How to Source Effective Salespeople08/09/2023
How to Set-up Your Next Sales Leader for Success09/14/2023
Assign Selling Quotas that Drive Growth
Whether your company has a single salesperson or a full sales team, translating your company-level Sales Goal into smart, attainable sales quotas notably increases your ability to achieve your goal. It also creates a path to scale your sales team as additional sales coverage is justified.
A recent survey revealed that only 28% of small and mid-sized businesses have individual sales quotas in place. This noteworthy statistic was derived by my Fractional Sales Leader peer group who has national exposure to thousands of client settings.
If you are amongst many businesses that are unknowingly limiting their growth trajectory by not assigning quotas to your sales contributors, read on to learn:
- How quota visibility increases collaboration amongst departments
- Why establishing sales objectives protects your overall business success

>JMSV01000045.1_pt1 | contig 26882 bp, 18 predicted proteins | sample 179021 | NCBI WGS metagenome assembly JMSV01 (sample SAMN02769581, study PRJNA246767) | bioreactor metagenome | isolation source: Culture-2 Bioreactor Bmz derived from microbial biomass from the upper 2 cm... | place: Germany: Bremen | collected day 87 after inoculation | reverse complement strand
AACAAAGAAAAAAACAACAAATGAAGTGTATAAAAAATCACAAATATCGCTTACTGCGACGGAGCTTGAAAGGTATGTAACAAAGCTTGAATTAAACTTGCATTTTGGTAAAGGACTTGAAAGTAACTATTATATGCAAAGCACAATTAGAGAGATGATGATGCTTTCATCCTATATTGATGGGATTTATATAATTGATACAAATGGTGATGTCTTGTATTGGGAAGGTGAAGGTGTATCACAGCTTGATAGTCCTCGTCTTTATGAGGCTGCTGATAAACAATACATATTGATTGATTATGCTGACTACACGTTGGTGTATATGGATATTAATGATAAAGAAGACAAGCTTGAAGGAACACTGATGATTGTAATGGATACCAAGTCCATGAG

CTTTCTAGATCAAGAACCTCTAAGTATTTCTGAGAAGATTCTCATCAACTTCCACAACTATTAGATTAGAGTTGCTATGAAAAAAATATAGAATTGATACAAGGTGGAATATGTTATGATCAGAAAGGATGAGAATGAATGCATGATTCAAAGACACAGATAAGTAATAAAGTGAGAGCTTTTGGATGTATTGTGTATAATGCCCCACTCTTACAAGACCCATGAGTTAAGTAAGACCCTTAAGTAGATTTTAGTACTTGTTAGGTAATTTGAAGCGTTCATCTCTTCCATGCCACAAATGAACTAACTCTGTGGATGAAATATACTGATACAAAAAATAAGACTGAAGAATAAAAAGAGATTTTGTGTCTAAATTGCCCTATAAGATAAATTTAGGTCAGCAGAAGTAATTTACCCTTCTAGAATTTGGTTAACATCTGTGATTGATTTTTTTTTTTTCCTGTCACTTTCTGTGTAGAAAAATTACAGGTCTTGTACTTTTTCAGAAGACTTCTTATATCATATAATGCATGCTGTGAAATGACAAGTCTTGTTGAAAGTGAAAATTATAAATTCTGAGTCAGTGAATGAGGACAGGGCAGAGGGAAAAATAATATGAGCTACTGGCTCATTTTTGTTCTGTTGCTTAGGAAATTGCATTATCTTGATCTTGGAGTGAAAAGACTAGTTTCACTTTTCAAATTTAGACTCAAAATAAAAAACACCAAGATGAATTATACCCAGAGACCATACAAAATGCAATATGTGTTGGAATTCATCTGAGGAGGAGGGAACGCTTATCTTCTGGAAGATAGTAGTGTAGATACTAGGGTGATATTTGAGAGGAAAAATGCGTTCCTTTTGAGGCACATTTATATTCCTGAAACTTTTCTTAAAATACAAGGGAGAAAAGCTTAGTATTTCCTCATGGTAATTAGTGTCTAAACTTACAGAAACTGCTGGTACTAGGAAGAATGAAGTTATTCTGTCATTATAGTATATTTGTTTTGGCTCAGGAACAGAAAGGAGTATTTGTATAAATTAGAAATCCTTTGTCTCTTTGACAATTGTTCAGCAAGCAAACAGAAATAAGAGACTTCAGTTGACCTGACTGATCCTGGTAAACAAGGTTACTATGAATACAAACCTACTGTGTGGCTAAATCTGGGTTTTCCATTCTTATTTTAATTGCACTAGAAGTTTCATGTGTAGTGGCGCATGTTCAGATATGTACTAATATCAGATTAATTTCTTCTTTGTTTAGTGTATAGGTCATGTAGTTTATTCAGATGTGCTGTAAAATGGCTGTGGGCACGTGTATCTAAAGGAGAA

- How sales quotas provide a foundation for performance expectation levels
- How minimum targets stimulate focused training and coaching on high-value activities
The Benefits of Assigning Sales Quotas
Sales quotas, sometimes referred to as a sales objective or minimum target, are assigned to individual contributors who are responsible for generating revenue with a group of target accounts, a geographic region, or a vertical product category.
Designing and properly allocating quotas can provide the right motivation for your salespeople to reach their goals. This happens as sellers take personal accountability for the success of their sales activity plans, including the key milestones designed to track their progress.